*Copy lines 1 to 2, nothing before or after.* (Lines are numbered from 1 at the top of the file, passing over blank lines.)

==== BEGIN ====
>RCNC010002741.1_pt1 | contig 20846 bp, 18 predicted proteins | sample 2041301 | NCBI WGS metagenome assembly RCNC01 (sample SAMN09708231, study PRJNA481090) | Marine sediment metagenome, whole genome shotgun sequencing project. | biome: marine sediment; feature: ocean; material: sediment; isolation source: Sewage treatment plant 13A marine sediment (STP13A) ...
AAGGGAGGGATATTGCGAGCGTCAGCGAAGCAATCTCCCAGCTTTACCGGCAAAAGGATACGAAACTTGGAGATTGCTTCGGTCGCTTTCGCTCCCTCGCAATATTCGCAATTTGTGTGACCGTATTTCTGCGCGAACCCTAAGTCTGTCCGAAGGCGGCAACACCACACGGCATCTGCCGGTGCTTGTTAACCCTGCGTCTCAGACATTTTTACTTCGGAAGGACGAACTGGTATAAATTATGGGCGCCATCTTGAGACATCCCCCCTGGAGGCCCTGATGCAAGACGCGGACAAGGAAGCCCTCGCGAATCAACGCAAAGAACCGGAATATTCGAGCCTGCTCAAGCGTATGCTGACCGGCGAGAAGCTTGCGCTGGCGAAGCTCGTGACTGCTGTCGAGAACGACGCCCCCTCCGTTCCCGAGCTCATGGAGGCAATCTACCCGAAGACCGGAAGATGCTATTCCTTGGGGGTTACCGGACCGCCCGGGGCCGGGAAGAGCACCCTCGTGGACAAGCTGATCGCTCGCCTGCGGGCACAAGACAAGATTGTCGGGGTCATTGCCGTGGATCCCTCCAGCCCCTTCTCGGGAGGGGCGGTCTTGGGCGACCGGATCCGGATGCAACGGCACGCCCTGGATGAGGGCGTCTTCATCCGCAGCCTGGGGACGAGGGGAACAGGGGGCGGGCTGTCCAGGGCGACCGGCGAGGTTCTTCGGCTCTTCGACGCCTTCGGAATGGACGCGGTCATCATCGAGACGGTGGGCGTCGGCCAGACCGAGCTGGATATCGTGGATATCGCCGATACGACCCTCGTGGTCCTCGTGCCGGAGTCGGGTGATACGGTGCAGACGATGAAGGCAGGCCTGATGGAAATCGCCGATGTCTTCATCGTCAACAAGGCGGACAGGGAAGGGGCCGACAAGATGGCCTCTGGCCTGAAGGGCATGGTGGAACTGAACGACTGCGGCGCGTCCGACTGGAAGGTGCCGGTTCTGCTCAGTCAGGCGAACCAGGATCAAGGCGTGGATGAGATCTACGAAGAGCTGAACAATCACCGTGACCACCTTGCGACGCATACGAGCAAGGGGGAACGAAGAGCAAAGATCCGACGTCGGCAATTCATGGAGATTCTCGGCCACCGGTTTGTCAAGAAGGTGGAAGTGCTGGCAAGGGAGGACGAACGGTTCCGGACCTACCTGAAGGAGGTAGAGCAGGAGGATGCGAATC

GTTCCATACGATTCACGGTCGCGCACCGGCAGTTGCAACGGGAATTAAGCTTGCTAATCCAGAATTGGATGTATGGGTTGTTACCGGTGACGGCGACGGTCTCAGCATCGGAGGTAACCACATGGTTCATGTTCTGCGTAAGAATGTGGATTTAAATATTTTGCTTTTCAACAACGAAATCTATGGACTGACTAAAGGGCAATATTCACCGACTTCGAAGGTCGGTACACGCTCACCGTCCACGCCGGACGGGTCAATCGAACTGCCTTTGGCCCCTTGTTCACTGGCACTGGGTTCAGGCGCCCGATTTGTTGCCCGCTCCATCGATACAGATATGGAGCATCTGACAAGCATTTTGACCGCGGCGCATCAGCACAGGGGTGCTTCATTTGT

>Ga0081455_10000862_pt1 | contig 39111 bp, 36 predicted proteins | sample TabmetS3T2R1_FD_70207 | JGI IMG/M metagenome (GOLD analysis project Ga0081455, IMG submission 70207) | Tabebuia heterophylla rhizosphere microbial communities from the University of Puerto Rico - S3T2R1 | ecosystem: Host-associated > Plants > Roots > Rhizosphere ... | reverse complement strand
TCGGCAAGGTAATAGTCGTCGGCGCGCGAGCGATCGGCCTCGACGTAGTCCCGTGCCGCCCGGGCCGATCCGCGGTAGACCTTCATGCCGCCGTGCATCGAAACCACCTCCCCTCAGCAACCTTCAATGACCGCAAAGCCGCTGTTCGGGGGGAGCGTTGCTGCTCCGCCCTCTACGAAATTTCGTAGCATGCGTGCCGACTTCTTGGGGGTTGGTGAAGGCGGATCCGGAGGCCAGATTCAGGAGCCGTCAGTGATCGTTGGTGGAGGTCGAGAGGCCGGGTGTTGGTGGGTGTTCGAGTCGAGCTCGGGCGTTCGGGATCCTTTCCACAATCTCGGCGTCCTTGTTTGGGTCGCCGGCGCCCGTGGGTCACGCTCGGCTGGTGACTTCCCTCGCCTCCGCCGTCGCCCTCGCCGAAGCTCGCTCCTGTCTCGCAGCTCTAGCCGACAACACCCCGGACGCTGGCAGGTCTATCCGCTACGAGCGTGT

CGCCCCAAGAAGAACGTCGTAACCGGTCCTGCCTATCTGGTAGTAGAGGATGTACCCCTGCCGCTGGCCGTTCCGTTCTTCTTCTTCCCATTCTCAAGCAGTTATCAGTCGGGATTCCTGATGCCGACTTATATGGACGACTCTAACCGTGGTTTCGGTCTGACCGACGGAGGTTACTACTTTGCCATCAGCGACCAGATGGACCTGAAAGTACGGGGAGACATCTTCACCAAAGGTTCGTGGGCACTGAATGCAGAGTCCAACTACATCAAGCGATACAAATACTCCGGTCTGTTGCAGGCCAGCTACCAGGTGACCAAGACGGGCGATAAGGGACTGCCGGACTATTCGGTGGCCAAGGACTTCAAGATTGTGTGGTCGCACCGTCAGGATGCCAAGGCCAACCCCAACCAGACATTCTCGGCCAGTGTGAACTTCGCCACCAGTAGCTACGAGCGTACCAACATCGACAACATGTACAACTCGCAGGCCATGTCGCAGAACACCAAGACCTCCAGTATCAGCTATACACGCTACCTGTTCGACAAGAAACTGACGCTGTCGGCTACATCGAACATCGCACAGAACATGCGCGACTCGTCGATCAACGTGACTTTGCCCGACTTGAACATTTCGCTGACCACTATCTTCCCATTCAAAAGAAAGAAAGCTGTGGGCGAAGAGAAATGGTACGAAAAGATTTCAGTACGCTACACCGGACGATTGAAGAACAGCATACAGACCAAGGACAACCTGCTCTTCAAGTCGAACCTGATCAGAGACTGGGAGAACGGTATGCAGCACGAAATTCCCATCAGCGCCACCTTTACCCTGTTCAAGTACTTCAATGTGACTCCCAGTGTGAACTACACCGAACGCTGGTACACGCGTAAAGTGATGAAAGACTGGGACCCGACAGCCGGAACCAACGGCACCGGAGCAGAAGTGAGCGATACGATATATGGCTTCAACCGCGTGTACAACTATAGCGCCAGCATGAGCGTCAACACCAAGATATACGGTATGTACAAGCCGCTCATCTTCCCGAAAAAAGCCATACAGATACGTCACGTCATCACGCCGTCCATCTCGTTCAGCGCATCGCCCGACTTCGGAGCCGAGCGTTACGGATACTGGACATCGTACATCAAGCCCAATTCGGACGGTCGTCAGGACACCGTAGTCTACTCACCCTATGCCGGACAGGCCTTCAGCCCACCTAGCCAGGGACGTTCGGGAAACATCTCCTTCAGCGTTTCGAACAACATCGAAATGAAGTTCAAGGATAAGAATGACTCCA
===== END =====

>RCNC010002741.1_pt1 | contig 20846 bp, 18 predicted proteins | sample 2041301 | NCBI WGS metagenome assembly RCNC01 (sample SAMN09708231, study PRJNA481090) | Marine sediment metagenome, whole genome shotgun sequencing project. | biome: marine sediment; feature: ocean; material: sediment; isolation source: Sewage treatment plant 13A marine sediment (STP13A) ...
AAGGGAGGGATATTGCGAGCGTCAGCGAAGCAATCTCCCAGCTTTACCGGCAAAAGGATACGAAACTTGGAGATTGCTTCGGTCGCTTTCGCTCCCTCGCAATATTCGCAATTTGTGTGACCGTATTTCTGCGCGAACCCTAAGTCTGTCCGAAGGCGGCAACACCACACGGCATCTGCCGGTGCTTGTTAACCCTGCGTCTCAGACATTTTTACTTCGGAAGGACGAACTGGTATAAATTATGGGCGCCATCTTGAGACATCCCCCCTGGAGGCCCTGATGCAAGACGCGGACAAGGAAGCCCTCGCGAATCAACGCAAAGAACCGGAATATTCGAGCCTGCTCAAGCGTATGCTGACCGGCGAGAAGCTTGCGCTGGCGAAGCTCGTGACTGCTGTCGAGAACGACGCCCCCTCCGTTCCCGAGCTCATGGAGGCAATCTACCCGAAGACCGGAAGATGCTATTCCTTGGGGGTTACCGGACCGCCCGGGGCCGGGAAGAGCACCCTCGTGGACAAGCTGATCGCTCGCCTGCGGGCACAAGACAAGATTGTCGGGGTCATTGCCGTGGATCCCTCCAGCCCCTTCTCGGGAGGGGCGGTCTTGGGCGACCGGATCCGGATGCAACGGCACGCCCTGGATGAGGGCGTCTTCATCCGCAGCCTGGGGACGAGGGGAACAGGGGGCGGGCTGTCCAGGGCGACCGGCGAGGTTCTTCGGCTCTTCGACGCCTTCGGAATGGACGCGGTCATCATCGAGACGGTGGGCGTCGGCCAGACCGAGCTGGATATCGTGGATATCGCCGATACGACCCTCGTGGTCCTCGTGCCGGAGTCGGGTGATACGGTGCAGACGATGAAGGCAGGCCTGATGGAAATCGCCGATGTCTTCATCGTCAACAAGGCGGACAGGGAAGGGGCCGACAAGATGGCCTCTGGCCTGAAGGGCATGGTGGAACTGAACGACTGCGGCGCGTCCGACTGGAAGGTGCCGGTTCTGCTCAGTCAGGCGAACCAGGATCAAGGCGTGGATGAGATCTACGAAGAGCTGAACAATCACCGTGACCACCTTGCGACGCATACGAGCAAGGGGGAACGAAGAGCAAAGATCCGACGTCGGCAATTCATGGAGATTCTCGGCCACCGGTTTGTCAAGAAGGTGGAAGTGCTGGCAAGGGAGGACGAACGGTTCCGGACCTACCTGAAGGAGGTAGAGCAGGAGGATGCGAATC